Cesar Chavez is often credited with transforming the US labor movement by organizing the first farm workers’ union. But lesser known is Dolores Huerta, a rebel, activist, feminist and mother of 11, who tirelessly led the fight for racial and labor justice alongside Chavez. History, to an extent, has written Huerta out of the labor movement, and her contributions to establishing the United Farm Workers’ union. In a new independent film — Dolores — executive produced by musician Carlos Santana, Huerta’s story is told.
Peter Bratt directed film and shares co-writing credits with Bay Area-based editor Jessica Congdon. The feature runs 92 minutes, roughly half the three-hour-and-20-minute cut that was first compiled by the team. Bratt spent three years following Huerta, who is now 87, but still incredibly active. The film’s opening scene details just that. In it, the camera follows Huerta as she heads toward rallies, appearances, speaking engagements and meetings. She is always walking and the framing is constant, with her being captured from behind. The locations and time of day, however, are ever changing, helping the audience understand how busy of a schedule she continues to keep.
“It’s surprising how many people have never heard of her,” says Bratt. “We thought the challenge was to establish who she is and why she is important in the first minute of the film. It also gives the sense that Dolores does not sit still. She is constantly on the move, organizing, on the national level, on the state level, at the local level. That was a great thing that we constructed together.”
New interviews with Huerta and her family were captured in 4K using a Sony camera. The filmmakers also benefited from the abundance of archival footage contained within numerous public and private libraries.
“We didn’t know that [so much was documented],” recalls Bratt. “That was a pleasant discovery during the process. We had countless interviews of people telling us about the work that she did, but as we started uncovering one archive after another, and seeing her in the trenches doing the work, we felt that the use of archival had to become part of a larger theme, and we would show Dolores doing the work, rather than simply telling the audience about her work.”
Jennifer Petrucelli served as archival producer and assembled a team that traveled the country, going through university archives and privately-held collections.
“We discovered a goldmine in the CBS archive, and that was all of this 16mm footage of day-long shoots that happened in the central valley, where you actually see Dolores and Cesar sitting together in front of the camera, answering questions,” says Bratt (pictured, left). “That was an incredible find, and that became a major building block in the narrative structure.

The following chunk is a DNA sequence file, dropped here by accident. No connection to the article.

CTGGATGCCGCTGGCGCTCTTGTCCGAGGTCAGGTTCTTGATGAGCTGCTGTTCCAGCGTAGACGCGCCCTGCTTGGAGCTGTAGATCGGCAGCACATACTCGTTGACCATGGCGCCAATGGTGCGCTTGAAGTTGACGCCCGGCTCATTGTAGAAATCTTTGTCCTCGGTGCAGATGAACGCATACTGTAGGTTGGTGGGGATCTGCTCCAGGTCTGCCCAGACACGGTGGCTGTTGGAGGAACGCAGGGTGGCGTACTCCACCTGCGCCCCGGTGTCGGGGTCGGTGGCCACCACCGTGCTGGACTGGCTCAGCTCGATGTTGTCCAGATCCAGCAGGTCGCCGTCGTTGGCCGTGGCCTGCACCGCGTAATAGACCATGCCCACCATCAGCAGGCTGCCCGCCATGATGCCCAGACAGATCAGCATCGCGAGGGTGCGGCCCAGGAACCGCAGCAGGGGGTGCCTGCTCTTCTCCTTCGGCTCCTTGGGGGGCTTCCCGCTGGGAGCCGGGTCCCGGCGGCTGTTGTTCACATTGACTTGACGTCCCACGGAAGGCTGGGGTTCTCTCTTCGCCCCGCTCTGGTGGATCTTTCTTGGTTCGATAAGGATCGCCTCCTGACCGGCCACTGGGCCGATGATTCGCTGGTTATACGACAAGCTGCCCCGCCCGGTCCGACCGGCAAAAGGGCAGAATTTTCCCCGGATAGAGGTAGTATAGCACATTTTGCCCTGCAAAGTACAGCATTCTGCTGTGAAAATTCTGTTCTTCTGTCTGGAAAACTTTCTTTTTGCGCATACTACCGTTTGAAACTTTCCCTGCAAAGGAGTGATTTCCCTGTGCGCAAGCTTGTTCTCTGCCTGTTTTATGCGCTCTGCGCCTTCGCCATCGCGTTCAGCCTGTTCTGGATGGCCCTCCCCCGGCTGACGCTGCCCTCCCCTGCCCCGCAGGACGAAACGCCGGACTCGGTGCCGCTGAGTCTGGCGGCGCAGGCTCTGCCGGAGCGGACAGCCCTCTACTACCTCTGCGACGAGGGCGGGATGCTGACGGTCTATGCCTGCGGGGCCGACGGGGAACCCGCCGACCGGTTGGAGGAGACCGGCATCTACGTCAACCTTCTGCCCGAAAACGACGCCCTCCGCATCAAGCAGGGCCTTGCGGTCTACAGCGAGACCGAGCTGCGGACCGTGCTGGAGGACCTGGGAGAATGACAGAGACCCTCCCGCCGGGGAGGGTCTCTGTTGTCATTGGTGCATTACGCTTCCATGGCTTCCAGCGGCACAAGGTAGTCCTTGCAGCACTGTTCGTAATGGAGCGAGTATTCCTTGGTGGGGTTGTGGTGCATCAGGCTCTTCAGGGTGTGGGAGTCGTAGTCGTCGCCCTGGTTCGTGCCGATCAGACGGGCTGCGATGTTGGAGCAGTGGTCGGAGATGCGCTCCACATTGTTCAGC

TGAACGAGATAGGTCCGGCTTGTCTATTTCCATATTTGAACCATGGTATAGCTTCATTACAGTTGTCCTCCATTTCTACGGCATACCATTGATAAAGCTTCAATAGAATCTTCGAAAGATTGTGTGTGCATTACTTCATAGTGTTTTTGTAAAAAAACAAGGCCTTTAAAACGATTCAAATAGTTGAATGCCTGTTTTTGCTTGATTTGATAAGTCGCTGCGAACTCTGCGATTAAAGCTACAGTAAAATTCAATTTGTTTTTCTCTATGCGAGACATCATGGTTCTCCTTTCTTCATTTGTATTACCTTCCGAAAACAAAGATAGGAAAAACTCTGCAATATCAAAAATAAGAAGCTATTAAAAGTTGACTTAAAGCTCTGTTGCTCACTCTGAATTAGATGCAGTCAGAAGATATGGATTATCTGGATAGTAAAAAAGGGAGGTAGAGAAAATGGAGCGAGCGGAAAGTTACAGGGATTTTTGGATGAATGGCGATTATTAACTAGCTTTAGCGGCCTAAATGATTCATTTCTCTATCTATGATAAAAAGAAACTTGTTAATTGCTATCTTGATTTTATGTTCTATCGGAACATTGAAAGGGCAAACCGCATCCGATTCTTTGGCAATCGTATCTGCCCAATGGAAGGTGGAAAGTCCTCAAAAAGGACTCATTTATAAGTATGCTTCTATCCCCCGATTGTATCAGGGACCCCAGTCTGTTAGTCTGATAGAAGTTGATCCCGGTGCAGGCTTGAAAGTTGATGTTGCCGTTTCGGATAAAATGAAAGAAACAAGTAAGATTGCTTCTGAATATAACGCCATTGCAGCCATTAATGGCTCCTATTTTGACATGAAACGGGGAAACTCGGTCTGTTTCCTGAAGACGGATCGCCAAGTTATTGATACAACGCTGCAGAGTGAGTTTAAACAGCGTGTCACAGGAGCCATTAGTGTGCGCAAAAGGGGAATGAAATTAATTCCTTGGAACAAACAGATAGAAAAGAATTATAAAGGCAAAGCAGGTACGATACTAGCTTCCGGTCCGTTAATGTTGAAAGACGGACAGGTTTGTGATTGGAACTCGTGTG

“I kind of wrote a fairly thorough treatment about the narrative arc,” he continues, “and even writing the subplot of the personal aspects and family life — personal relationships. That was kind of the vision from the outset, but there was an incredible discovery process that happened during the interviews. Clearly, we are telling a historical biography, but we always felt from the beginning that we wanted to have an organic, earthy feel — that we really wanted to get to know the human being as well as the historical figure.”
The film benefited greatly from the association with musician Carlos Santana, who served as one of its executive producers.
“This doesn’t happen in independent filmmaking too often, where someone like Carlos Santana calls up and says, ‘Let’s make the definitive Dolores Huerta movie.’ Carlos has known Dolores for a long time and one of the things that they share is a love for jazz music. Right from the beginning, I said, ‘If we are going to make the definitive Dolores Huerta movie, music is going to play a role, and we need to have her music in the film, and that’s probably going to cost.’ He was willing to go with us on that journey.”
Editor Jessica Congdon and Bratt collaborated on the cut, working remotely and sharing QuickTime files. The film began its edit in Final Cut Pro, but later moved over to Adobe Premiere Pro.
“I started her off with a written treatment and a story beat,” Bratt recalls. “'By this point we want to be here. By this point we want to be here. And here, we are going to go off on this tangent for subplot B.' I was pretty specific with that. Her process is, ‘OK, I’ve got this structure, let me put something loose together with this.’ She’ll do a rough assembly, and then from there we start sculpting.”
The film received color treatment to help reflect the time period and unify the diverse footage formats. “You are always trying to enhance a theme,” says Bratt. “There are musical themes, there are color themes. The third act is all verite. The DP Jesse Dana had a hand in that as well.”
Skywalker Sound provided audio post services, including sound design, as much of the archive footage was shot MOS.
“It had no sound, so to bring a little life to it, there was sound design — trees, some wind, some car passes,” Bratt explains.
Looking back at the production process, Bratt says certain themes emerged, helping to shape the final edit.
“I shot her 3/4 and down the barrel of the camera,” he explains. “I wasn’t sure how it was going to play out…It became clear to me that she had to tell you her story herself. It’s coming straight from the source — using the archive to show the audience her in the trenches, rather than having someone tell you about all her work. We wanted the audience to experience those decades and the tireless work.”